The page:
Ms. Dean combats these insecurities by assessing the unique financial situation of each client. A 33-year ground lease might work for one client, whereas farming on publicly owned land fits another farmer’s business plan needs. Approaching local investors in the currently dismal economy supplied start-up capital for one farmer. She noted that federal policy is almost silent on the issue of protecting farmland from commercial (or other) development. She hopes that legislators will strengthen what programs there are, such as conservation easements; and add other programs to create new avenues for young farmers.
These measures still do not protect farmers from increased costs of living. In tune with the health care debate raging in Washington, D.C., rising private health care costs are a hurdle that farmers face alone. Young, idealistic farmers may evade health care costs for a time, (by avoiding visits to the doctor); but there needs to be affordable health care for longstanding farmers. Longstanding farmers, farmers with children, and farmers with medical conditions cannot ignore the substantial financial burden of health care.
Within the content of their speeches, Ms. Dean and Mr. Huber emphasized the essential roles that talkers and doers have in the local food movement. Talkers fire it up! They keep the momentum going by inspiring others to take an interest in food, farming and related social issues. Talkers start conversations about food safety, food security and nutrition and taste. Foodies do this by demanding local ingredients from restaurateurs, philosophers by starting conversations about the eating culture and sustainability of the industrial agriculture model of “modern farming.”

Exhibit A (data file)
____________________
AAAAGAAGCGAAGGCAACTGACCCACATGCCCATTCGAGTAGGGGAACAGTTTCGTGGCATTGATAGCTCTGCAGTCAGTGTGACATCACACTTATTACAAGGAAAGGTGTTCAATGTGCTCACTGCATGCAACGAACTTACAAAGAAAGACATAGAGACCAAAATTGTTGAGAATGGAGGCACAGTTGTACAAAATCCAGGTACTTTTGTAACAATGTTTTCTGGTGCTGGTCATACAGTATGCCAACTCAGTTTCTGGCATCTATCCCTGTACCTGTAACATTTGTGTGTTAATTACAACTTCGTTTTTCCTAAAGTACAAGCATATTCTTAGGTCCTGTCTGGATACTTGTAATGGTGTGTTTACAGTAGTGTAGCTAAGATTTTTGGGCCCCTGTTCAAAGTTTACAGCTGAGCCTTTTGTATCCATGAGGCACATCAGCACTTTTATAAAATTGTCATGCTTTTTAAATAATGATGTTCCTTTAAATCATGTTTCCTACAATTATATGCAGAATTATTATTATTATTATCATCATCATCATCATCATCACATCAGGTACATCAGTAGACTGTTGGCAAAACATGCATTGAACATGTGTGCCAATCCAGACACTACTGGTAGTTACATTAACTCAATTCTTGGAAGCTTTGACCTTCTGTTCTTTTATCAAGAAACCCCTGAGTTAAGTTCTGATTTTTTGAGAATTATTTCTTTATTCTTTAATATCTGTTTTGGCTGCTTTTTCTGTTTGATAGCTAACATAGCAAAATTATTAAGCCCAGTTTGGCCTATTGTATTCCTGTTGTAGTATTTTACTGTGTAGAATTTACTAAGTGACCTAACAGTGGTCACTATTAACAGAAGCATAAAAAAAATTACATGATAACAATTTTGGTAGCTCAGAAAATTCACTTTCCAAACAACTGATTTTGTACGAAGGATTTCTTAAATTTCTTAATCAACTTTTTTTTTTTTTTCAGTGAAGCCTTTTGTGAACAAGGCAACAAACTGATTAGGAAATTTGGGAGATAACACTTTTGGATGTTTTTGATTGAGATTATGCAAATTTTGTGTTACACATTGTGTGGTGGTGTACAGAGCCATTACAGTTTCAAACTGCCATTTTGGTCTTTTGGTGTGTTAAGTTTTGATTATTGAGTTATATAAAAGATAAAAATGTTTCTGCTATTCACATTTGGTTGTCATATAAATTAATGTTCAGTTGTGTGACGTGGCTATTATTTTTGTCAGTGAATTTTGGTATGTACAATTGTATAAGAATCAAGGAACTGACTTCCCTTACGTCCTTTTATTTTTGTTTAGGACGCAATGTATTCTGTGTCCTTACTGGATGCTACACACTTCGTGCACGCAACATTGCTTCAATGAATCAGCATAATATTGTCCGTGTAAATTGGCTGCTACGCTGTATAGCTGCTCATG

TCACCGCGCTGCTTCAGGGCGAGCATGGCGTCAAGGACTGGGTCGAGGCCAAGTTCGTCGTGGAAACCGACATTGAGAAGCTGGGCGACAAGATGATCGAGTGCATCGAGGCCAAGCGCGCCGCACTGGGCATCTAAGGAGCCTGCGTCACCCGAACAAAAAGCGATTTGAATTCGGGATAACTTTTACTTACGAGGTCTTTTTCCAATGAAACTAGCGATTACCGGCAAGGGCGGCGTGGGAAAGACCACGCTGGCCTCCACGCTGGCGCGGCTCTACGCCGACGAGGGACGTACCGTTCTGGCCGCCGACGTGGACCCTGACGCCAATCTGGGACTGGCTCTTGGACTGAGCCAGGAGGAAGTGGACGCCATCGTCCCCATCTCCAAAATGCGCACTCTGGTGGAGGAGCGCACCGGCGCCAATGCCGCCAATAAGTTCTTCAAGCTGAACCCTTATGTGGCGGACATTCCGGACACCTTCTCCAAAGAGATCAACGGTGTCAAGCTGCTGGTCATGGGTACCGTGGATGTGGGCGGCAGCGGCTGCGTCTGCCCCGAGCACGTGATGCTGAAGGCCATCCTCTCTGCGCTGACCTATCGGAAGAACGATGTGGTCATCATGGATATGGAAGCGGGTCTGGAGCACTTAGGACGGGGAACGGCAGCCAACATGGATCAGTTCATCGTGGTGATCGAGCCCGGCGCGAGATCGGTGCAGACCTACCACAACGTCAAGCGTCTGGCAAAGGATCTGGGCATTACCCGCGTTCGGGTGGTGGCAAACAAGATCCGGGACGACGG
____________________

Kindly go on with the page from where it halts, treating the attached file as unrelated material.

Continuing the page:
Doers are ready to go! Doers farm the land, they get their hands dirty planting, weeding, and harvesting. Doers milk the cows and goats, watch for blight and go to market. Doers invest in farmers, loan money, and craft land trusts to sustain farmlan ds. Doers open value-add ed businesses such as canneries, meat butcheries and granaries where local farmers can affordably prepare consumer goods for sale.
It was easy to get fired up in the warm, friendly atmosphere of the Kitsap County Fairgrounds, among like-minded folks and with a belly full of delicious food. The other attendees seemed to feel the same way, strong applause followed each presentation and several people stood to applaud. Yet, the doers among us were quick to depart. The chefs had dishes to clean, the farmers had evening chores to do, and the real estate developers and lawyers had creative financial instruments to draft.